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I hate a thief.
That’s why my blood boiled this past week when I grabbed my paper and saw that four local guys – two from Rock Hill and two from York – had been charged with spotlighting deer recently outside of Hickory Grove.
For those not familiar with “spotlighting,” it’s when someone uses a powerful spotlight to shine fields at night for deer. When spotted, the deer typically freeze, at which point the poacher will shoot the animal.
Obviously, the illegal tactic is far from “sporting.”
Poaching of any sorts is just thievery. The individuals who take pleasure in such actions are stealing those deer from the landowner, the state, you and me. If found guilty, such violators would receive a punishment far more severe than any that our courts can dole out, were it left up to me.
I really can’t understand why anyone does it. So what if you take a big old buck that way? Are you really going to be proud of it? Would you hang it on your wall?
And, how about the fact that taking such a rifle shot at night is endangering the lives of people as well? Despite the high candlepower of the types of lights that these thugs use, they still can’t see well enough to know what lies beyond in the darkness, just out of view.
What’s worse is that the actions by such individuals end up painting the law abiding, true sportsmen in a negative light.
That’s because, whether you know anyone who commits such crimes or not, the non-hunting public sees them as hunters and it’s guilt by association.
As sportsmen, we have to understand the basic principles of hunting ethics and how they relate to us.
Our hunting heritage and, ultimately, its continued survival, are potentially at stake each time we enter the “deer woods.” All hunters must understand that ethics and safety walk hand-in-hand.
Take this. Keep it and look over it occasionally. These are the basics of good hunting ethics, which we can’t be reminded of enough.
• Be sure of your target and beyond before you shoot. This applies to any weapon that you take into the woods!
• Make sure your equipment is in good working condition and properly sighted in.
• Take only those shots in which you are completely confident. Know your range! Respect for the wildlife requires that you harvest the animal quickly and in a humane manner.
• If you hunt on private land, be sure to obtain permission from the landowner and respect his or her property as if it were your own. Get the permission in writing and keep it with your hunting license. Scout the area you plan to hunt so you know where the boundaries, houses, roads and fences are located.
If you do not kill your deer immediately, make every effort to find the wounded animal. If you made a questionable shot, don’t push it! Give the animal time to expire and return a few hours later. Remember that permission is required to enter private land.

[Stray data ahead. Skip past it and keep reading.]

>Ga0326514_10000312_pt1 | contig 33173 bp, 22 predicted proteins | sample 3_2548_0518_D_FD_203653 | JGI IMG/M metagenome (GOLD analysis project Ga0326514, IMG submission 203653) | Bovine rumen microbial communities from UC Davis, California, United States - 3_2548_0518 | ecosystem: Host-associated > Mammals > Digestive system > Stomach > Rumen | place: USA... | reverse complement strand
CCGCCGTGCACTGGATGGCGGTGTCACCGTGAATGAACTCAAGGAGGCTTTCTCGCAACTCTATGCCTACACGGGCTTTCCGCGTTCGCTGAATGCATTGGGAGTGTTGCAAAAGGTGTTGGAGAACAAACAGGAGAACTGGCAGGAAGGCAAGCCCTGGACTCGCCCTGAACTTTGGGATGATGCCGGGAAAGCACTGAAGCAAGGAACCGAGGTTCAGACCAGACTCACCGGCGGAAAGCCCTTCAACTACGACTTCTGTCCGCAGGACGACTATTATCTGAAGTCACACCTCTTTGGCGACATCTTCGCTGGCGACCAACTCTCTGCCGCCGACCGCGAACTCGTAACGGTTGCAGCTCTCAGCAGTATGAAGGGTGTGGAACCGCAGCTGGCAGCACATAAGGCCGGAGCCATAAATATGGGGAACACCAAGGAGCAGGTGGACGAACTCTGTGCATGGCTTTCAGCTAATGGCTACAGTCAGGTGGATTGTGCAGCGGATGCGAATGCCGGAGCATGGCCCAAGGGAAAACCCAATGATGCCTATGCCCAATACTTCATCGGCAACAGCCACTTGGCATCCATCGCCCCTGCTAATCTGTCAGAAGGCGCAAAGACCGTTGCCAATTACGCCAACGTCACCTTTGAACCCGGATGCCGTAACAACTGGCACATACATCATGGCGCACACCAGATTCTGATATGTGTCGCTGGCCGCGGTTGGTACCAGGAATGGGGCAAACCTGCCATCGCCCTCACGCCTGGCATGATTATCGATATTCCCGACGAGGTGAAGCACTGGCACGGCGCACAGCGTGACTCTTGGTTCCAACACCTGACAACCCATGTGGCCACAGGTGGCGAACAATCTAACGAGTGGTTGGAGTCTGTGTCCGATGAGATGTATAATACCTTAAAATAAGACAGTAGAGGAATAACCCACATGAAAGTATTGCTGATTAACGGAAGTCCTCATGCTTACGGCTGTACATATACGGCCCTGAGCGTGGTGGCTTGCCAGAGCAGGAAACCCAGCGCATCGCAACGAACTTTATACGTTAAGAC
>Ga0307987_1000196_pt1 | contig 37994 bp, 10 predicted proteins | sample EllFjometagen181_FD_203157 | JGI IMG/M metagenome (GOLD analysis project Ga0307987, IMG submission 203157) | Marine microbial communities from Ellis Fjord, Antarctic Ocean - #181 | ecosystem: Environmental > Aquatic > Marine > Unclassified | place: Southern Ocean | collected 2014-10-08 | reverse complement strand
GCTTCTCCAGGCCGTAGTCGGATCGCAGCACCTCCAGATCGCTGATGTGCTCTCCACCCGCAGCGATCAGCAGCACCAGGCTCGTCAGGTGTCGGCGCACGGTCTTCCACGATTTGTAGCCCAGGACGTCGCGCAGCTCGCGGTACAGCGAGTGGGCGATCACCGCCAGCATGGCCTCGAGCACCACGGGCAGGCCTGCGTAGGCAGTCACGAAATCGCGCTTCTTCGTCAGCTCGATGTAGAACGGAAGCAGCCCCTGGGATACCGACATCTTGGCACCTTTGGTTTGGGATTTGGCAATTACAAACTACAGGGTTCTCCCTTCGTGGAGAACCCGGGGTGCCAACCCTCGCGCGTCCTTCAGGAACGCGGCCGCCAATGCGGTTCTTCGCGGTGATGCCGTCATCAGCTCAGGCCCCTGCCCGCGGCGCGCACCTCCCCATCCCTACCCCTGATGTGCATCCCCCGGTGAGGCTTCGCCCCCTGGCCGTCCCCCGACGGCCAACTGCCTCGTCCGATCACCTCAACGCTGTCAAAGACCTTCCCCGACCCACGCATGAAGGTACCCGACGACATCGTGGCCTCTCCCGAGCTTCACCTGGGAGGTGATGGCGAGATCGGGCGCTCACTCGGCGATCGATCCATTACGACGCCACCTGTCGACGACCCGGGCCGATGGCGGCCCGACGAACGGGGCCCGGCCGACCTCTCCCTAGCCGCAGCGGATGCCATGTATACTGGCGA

• Clean and care for your game properly. Take the time to dispose of the remains in the correct manner. Dumping a pile of guts in a ditch or on a side road is unacceptable and makes all hunters look careless and dumb. It’s also illegal!
Pick up all litter, including spent ammunition. Leaving an area better than the way in which you found it is a sign of thanks to the landowner for the privilege of hunting.
• Report observed violations of the law to the South Carolina Department of Natural Resources as soon as possible. You can call Operation Game Thief and do so anonymously. 800-922-5431 or #OGT on your cell phone.
• If you are involved in a firearms-related accident, the law requires you identify yourself and render assistance. Failure to do so is a criminal act.
• Develop your skills and knowledge and share them with others. Good hunting ethics and safety practices will “rub off” on others. This is especially true with the youngsters!
• Know and obey all wildlife laws.
• Never draw your bow or remove the safety on a firearm until you are sure of the intended target.
• Respect the rights and opinions of all hunters, non-hunters and landowners. Be sensitive to what their opinions may be of your actions, such as improperly displaying harvested game as you travel home.
Make every effort to retrieve and use all game.
• Respect the land and all wildlife.
• Remember, hunting is not a competitive sport. The quality or success of a hunting season is not measured in numbers!
Here’s hoping that everyone has a great 2012 deer hunting season. To ensure that it’s a memorable one for all of the right reasons, a simple test may be all that’s required.
If you have the slightest doubt or hesitation, don’t do it. Even if after a few seconds you convince yourself that it’s OK, more often than not that initial “gut” instinct is the right call.
Brad Harvey is a freelance writer in Clover. Visit his website at bradharveyoutdoors.com or follow on Twitter @BHarveyOutdoors.